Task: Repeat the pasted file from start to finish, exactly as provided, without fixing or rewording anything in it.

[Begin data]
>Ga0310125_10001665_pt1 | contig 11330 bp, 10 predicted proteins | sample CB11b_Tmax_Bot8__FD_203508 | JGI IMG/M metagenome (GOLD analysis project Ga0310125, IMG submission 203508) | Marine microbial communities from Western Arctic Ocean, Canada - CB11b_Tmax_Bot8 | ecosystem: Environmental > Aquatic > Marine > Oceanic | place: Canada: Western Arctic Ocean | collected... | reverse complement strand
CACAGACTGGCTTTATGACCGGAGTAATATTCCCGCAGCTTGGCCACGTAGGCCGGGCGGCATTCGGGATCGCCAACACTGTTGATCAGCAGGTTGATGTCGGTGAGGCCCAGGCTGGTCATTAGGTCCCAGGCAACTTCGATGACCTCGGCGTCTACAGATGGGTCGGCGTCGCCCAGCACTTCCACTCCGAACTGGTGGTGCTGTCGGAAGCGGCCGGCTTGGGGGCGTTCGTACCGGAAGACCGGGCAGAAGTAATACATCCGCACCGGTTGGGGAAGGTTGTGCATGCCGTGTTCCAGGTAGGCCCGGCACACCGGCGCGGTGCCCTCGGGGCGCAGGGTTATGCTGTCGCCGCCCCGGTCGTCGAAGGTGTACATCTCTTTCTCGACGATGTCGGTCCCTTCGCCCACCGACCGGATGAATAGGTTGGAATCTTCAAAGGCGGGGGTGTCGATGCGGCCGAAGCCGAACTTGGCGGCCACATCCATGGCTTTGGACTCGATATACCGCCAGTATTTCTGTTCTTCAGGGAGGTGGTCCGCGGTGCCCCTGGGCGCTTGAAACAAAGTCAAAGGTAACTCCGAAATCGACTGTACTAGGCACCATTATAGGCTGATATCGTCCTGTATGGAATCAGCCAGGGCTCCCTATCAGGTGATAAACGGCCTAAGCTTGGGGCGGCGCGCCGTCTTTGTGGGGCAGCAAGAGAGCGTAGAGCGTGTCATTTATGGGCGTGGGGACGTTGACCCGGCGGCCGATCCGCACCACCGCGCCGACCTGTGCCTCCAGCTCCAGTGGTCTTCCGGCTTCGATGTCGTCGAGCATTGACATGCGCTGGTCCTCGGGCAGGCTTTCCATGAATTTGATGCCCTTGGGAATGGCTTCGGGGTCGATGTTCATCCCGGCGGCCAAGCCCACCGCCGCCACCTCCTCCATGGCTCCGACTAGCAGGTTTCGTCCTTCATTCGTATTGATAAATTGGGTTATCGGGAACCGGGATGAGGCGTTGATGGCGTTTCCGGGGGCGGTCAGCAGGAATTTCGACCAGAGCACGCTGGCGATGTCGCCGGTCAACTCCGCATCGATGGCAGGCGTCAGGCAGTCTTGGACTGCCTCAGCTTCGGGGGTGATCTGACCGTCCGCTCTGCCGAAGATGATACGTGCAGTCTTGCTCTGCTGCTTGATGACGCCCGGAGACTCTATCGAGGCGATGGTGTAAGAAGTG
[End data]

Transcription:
>Ga0310125_10001665_pt1 | contig 11330 bp, 10 predicted proteins | sample CB11b_Tmax_Bot8__FD_203508 | JGI IMG/M metagenome (GOLD analysis project Ga0310125, IMG submission 203508) | Marine microbial communities from Western Arctic Ocean, Canada - CB11b_Tmax_Bot8 | ecosystem: Environmental > Aquatic > Marine > Oceanic | place: Canada: Western Arctic Ocean | collected... | reverse complement strand
CACAGACTGGCTTTATGACCGGAGTAATATTCCCGCAGCTTGGCCACGTAGGCCGGGCGGCATTCGGGATCGCCAACACTGTTGATCAGCAGGTTGATGTCGGTGAGGCCCAGGCTGGTCATTAGGTCCCAGGCAACTTCGATGACCTCGGCGTCTACAGATGGGTCGGCGTCGCCCAGCACTTCCACTCCGAACTGGTGGTGCTGTCGGAAGCGGCCGGCTTGGGGGCGTTCGTACCGGAAGACCGGGCAGAAGTAATACATCCGCACCGGTTGGGGAAGGTTGTGCATGCCGTGTTCCAGGTAGGCCCGGCACACCGGCGCGGTGCCCTCGGGGCGCAGGGTTATGCTGTCGCCGCCCCGGTCGTCGAAGGTGTACATCTCTTTCTCGACGATGTCGGTCCCTTCGCCCACCGACCGGATGAATAGGTTGGAATCTTCAAAGGCGGGGGTGTCGATGCGGCCGAAGCCGAACTTGGCGGCCACATCCATGGCTTTGGACTCGATATACCGCCAGTATTTCTGTTCTTCAGGGAGGTGGTCCGCGGTGCCCCTGGGCGCTTGAAACAAAGTCAAAGGTAACTCCGAAATCGACTGTACTAGGCACCATTATAGGCTGATATCGTCCTGTATGGAATCAGCCAGGGCTCCCTATCAGGTGATAAACGGCCTAAGCTTGGGGCGGCGCGCCGTCTTTGTGGGGCAGCAAGAGAGCGTAGAGCGTGTCATTTATGGGCGTGGGGACGTTGACCCGGCGGCCGATCCGCACCACCGCGCCGACCTGTGCCTCCAGCTCCAGTGGTCTTCCGGCTTCGATGTCGTCGAGCATTGACATGCGCTGGTCCTCGGGCAGGCTTTCCATGAATTTGATGCCCTTGGGAATGGCTTCGGGGTCGATGTTCATCCCGGCGGCCAAGCCCACCGCCGCCACCTCCTCCATGGCTCCGACTAGCAGGTTTCGTCCTTCATTCGTATTGATAAATTGGGTTATCGGGAACCGGGATGAGGCGTTGATGGCGTTTCCGGGGGCGGTCAGCAGGAATTTCGACCAGAGCACGCTGGCGATGTCGCCGGTCAACTCCGCATCGATGGCAGGCGTCAGGCAGTCTTGGACTGCCTCAGCTTCGGGGGTGATCTGACCGTCCGCTCTGCCGAAGATGATACGTGCAGTCTTGCTCTGCTGCTTGATGACGCCCGGAGACTCTATCGAGGCGATGGTGTAAGAAGTG